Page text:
Jobs to Move America
Get Updates Donate

Birmingham, October 8 – Erica Iheme, Southern Director at Jobs to Move America (JMA), has won the inaugural Game Changer Award by Women Innovating Labor Leadership (WILL) Empower, a group dedicated to training and nurturing the next generation of women labor leaders. 

The ceremony was held on Zoom and the award recognized Iheme for her transformative work in the South, where she is leading a coalition of community, faith and labor groups and fighting with workers on the ground, giving a voice to communities who are pivotal to ongoing conversations about economic transformation in the country. 

Born and raised in Alabama, Erica spent 17 years building unions as an organizer all over the United States. She worked in several industries including hospitals, the public sector, higher education, and homecare.  She is a graduate of Alabama A&M receiving both her Masters and Undergraduate degrees in Urban Planning from the university.  

In June 2020, Erica moved back to Birmingham to join JMA and build out the Southern program. Since starting, Erica’s team has led the creation of the Alabama Coalition for Community Benefits and a series of Alabama Worker Bill of Rights trainings. They are now organizing to win the first-ever national Community Benefits Agreement with bus maker New Flyer.  

In her speech, Erica expressed her gratitude to her family and community. “I’m just a Black girl from North Birmingham. To be recognized by the larger labor community, my peers, is a blessing. My mother and father raised us to build and take care of our community. To me, the work that I’ve done through my career empowering and mobilizing workers all across America has been a sacrifice that I was more than happy to make.”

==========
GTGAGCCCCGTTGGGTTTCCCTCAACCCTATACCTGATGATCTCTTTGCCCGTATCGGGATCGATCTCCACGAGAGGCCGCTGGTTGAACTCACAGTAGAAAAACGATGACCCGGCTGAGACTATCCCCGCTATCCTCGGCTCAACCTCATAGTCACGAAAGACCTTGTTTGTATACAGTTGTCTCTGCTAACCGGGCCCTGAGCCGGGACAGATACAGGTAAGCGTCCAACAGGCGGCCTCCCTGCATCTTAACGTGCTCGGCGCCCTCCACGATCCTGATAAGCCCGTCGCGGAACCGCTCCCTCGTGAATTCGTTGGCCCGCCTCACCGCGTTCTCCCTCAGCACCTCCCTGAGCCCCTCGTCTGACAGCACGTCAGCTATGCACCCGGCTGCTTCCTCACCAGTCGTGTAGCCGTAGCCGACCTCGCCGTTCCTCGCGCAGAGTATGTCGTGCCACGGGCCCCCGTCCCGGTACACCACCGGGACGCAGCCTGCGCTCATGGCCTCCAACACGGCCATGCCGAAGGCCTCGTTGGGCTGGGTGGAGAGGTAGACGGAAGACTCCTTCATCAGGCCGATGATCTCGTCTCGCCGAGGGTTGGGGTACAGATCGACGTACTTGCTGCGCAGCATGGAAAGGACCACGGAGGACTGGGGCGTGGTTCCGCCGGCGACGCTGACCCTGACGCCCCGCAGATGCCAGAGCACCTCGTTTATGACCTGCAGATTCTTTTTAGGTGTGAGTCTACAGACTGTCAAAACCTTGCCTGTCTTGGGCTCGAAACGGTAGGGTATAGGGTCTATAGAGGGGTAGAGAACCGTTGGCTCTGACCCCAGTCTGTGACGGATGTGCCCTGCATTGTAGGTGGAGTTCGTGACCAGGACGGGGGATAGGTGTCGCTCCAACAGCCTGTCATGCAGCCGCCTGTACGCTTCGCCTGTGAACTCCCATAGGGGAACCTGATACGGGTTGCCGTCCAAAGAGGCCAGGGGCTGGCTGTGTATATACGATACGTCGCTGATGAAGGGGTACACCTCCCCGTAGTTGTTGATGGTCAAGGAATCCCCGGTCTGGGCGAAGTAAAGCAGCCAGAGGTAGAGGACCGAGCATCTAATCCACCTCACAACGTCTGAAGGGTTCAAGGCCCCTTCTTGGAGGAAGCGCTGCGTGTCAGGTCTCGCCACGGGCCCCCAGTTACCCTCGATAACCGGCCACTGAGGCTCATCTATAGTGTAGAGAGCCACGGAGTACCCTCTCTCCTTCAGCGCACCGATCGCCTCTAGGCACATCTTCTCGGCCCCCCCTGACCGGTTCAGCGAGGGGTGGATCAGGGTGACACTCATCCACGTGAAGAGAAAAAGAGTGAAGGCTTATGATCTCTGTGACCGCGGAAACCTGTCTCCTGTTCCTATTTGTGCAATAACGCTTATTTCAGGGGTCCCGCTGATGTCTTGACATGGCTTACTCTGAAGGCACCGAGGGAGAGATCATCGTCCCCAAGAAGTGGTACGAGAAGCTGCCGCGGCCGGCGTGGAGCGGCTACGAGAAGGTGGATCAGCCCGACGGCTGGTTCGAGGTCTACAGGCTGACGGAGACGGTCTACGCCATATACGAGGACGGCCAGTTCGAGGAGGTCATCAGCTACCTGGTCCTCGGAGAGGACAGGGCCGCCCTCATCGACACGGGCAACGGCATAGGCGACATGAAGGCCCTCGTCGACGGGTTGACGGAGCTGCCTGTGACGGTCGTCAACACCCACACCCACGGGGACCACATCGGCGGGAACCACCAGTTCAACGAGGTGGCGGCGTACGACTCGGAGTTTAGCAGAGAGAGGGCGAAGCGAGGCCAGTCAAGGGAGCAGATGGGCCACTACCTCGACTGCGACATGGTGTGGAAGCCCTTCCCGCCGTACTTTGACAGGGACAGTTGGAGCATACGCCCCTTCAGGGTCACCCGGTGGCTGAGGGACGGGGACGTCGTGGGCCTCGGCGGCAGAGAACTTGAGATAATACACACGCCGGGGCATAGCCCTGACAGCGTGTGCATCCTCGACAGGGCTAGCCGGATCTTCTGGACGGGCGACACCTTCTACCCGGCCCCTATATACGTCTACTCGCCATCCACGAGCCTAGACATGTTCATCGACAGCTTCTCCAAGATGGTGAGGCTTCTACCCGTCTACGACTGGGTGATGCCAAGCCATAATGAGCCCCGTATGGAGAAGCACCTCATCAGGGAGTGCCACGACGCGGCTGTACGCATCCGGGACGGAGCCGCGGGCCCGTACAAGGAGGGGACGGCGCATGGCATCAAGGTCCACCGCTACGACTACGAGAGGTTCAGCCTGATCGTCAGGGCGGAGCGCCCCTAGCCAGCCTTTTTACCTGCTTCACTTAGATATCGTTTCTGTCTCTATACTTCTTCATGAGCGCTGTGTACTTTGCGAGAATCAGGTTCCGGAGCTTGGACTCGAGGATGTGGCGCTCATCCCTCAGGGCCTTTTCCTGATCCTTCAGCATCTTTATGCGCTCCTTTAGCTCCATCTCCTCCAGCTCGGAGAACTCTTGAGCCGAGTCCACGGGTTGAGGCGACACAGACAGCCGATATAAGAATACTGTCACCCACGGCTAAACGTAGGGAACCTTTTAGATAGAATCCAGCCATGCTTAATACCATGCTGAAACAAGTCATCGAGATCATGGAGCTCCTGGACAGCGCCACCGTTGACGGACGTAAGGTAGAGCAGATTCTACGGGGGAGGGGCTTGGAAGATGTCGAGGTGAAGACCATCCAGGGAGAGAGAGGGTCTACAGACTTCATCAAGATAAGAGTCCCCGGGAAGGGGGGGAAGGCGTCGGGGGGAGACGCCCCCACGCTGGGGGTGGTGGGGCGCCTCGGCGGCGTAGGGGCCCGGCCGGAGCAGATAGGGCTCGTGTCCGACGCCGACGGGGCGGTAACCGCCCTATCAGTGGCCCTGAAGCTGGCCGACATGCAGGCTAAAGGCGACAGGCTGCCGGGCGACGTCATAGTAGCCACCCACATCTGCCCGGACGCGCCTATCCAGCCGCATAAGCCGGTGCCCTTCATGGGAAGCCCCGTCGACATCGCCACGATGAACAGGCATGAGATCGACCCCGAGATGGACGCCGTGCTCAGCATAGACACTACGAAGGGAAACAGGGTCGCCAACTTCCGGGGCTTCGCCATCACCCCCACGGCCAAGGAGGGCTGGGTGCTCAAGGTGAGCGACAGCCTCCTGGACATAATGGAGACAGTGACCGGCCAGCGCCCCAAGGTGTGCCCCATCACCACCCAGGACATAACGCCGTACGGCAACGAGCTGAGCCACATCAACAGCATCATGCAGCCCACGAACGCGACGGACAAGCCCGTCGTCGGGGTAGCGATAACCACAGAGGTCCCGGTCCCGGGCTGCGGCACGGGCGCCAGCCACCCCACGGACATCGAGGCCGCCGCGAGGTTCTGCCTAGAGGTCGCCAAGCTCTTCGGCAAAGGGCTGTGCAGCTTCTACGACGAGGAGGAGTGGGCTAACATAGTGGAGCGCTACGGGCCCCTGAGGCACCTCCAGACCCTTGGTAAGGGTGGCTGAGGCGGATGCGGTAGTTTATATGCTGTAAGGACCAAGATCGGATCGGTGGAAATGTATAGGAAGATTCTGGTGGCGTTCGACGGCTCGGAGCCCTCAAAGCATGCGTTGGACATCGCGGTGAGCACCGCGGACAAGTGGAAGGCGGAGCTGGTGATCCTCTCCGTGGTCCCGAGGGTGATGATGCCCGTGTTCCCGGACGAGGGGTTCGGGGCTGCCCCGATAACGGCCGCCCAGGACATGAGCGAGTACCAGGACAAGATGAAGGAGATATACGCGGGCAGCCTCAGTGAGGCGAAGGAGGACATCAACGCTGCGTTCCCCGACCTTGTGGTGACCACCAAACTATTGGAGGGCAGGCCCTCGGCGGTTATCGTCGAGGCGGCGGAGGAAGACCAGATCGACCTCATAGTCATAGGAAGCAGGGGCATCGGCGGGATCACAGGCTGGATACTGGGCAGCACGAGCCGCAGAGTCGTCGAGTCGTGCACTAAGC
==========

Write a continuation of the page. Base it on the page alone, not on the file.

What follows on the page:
If you are interested in learning more about Erica’s work with Jobs to Move America and the Southern Program, please attend the virtual Friendraising Event on November 4, 2021 at 6pm Central. 

### 

CONTACT:
Alaa Milbes 
amilbes@jobstomoveamerica.org 

About Jobs to Move America
Jobs to Move America is a strategic policy center that works to transform public spending and corporate behavior using a comprehensive approach that is rooted in racial and economic justice and community organizing. We seek to advance a fair and prosperous economy with good jobs and healthier communities for all.

About the 2021 Womxn’s Labor Leadership Symposium
The inaugural WILL Empower Womxn’s Labor Leadership Symposium was held virtually on September 30 and October 1. The symposium amplified the groundbreaking work that womxn leaders in the WILL Empower network and across worker justice movements are engaged in. Participants had the opportunity to connect and discuss important topics such as transformational leadership, leading in complex times, and innovative organizing strategies.

About the WILL Empower Program
The Will Empower Program is a national program, jointly housed at Georgetown University’s Kalmanovitz Initiative for Labor and the Working Poor in Washington, DC and Rutgers University’s Center for Innovation in Worker Organization in the School of Management and Labor Relations in New Jersey. It is the legacy project of the Berger-Marks Foundation.

Associated Resources

The Hidden Costs of Alabama’s Tax Incentives

Between 1993 and 2020, Alabama gave away $4 billion in tax incentives to corporations like Amazon, Mercedes, Toyota and Google to incentivize job creation. But those giveaways were made with little to no transparency and accountability—and with often questionable return on investment for Alabama taxpayers. Meanwhile, Alabama’s incredibly low tax collection rates each year impact …

Resource Types:
  • Reports & Policy Briefs

Alabama A&M: Are good jobs possible in the deep South?

This report, by Dr. Emily Erickson at Alabama A&M University, takes an in-depth look at the costs and benefits of the manufacturing industry’s growth by surveying workers across one city and residents living in the shadows of large manufacturing plants in Alabama.

Resource Types:
  • Reports & Policy Briefs